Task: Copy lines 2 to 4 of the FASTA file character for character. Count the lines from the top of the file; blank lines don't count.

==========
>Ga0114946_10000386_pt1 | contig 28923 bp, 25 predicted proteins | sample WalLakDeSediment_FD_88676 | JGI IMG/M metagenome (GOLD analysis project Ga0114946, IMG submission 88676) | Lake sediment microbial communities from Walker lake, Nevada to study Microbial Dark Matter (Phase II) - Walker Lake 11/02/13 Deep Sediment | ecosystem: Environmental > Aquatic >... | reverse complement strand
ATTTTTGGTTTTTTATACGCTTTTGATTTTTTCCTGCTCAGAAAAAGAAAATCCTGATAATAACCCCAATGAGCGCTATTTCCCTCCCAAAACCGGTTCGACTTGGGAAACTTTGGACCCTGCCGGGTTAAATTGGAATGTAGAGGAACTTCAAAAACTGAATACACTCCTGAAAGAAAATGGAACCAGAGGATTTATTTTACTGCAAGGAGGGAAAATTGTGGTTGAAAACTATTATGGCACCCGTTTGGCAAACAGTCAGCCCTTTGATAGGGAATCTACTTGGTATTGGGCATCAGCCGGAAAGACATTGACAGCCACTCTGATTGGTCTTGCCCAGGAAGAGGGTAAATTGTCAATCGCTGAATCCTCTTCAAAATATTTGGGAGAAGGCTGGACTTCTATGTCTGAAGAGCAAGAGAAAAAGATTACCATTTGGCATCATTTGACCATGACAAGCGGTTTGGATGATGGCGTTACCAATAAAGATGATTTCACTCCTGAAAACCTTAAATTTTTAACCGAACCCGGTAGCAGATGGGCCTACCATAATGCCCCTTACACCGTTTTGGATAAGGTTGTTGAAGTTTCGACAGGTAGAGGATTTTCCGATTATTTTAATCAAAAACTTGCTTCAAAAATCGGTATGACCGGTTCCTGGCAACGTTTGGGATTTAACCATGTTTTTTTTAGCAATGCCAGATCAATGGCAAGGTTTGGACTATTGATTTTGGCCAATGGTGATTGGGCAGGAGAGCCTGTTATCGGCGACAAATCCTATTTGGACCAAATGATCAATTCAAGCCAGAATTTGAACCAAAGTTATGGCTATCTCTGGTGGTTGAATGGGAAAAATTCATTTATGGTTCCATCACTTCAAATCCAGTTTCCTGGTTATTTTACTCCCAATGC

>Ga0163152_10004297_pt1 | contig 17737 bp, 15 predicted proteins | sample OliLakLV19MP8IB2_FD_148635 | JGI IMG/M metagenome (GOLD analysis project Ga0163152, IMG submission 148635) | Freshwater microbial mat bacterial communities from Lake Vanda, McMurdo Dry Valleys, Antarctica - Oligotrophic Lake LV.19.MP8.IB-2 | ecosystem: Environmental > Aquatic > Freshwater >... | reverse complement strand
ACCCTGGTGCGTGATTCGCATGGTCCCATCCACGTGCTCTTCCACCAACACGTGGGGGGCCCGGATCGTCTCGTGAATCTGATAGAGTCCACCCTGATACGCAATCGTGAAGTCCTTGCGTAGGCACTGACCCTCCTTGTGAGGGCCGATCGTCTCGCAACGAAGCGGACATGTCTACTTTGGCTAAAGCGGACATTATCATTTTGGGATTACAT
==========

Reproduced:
ATTTTTGGTTTTTTATACGCTTTTGATTTTTTCCTGCTCAGAAAAAGAAAATCCTGATAATAACCCCAATGAGCGCTATTTCCCTCCCAAAACCGGTTCGACTTGGGAAACTTTGGACCCTGCCGGGTTAAATTGGAATGTAGAGGAACTTCAAAAACTGAATACACTCCTGAAAGAAAATGGAACCAGAGGATTTATTTTACTGCAAGGAGGGAAAATTGTGGTTGAAAACTATTATGGCACCCGTTTGGCAAACAGTCAGCCCTTTGATAGGGAATCTACTTGGTATTGGGCATCAGCCGGAAAGACATTGACAGCCACTCTGATTGGTCTTGCCCAGGAAGAGGGTAAATTGTCAATCGCTGAATCCTCTTCAAAATATTTGGGAGAAGGCTGGACTTCTATGTCTGAAGAGCAAGAGAAAAAGATTACCATTTGGCATCATTTGACCATGACAAGCGGTTTGGATGATGGCGTTACCAATAAAGATGATTTCACTCCTGAAAACCTTAAATTTTTAACCGAACCCGGTAGCAGATGGGCCTACCATAATGCCCCTTACACCGTTTTGGATAAGGTTGTTGAAGTTTCGACAGGTAGAGGATTTTCCGATTATTTTAATCAAAAACTTGCTTCAAAAATCGGTATGACCGGTTCCTGGCAACGTTTGGGATTTAACCATGTTTTTTTTAGCAATGCCAGATCAATGGCAAGGTTTGGACTATTGATTTTGGCCAATGGTGATTGGGCAGGAGAGCCTGTTATCGGCGACAAATCCTATTTGGACCAAATGATCAATTCAAGCCAGAATTTGAACCAAAGTTATGGCTATCTCTGGTGGTTGAATGGGAAAAATTCATTTATGGTTCCATCACTTCAAATCCAGTTTCCTGGTTATTTTACTCCCAATGC

>Ga0163152_10004297_pt1 | contig 17737 bp, 15 predicted proteins | sample OliLakLV19MP8IB2_FD_148635 | JGI IMG/M metagenome (GOLD analysis project Ga0163152, IMG submission 148635) | Freshwater microbial mat bacterial communities from Lake Vanda, McMurdo Dry Valleys, Antarctica - Oligotrophic Lake LV.19.MP8.IB-2 | ecosystem: Environmental > Aquatic > Freshwater >... | reverse complement strand
ACCCTGGTGCGTGATTCGCATGGTCCCATCCACGTGCTCTTCCACCAACACGTGGGGGGCCCGGATCGTCTCGTGAATCTGATAGAGTCCACCCTGATACGCAATCGTGAAGTCCTTGCGTAGGCACTGACCCTCCTTGTGAGGGCCGATCGTCTCGCAACGAAGCGGACATGTCTACTTTGGCTAAAGCGGACATTATCATTTTGGGATTACAT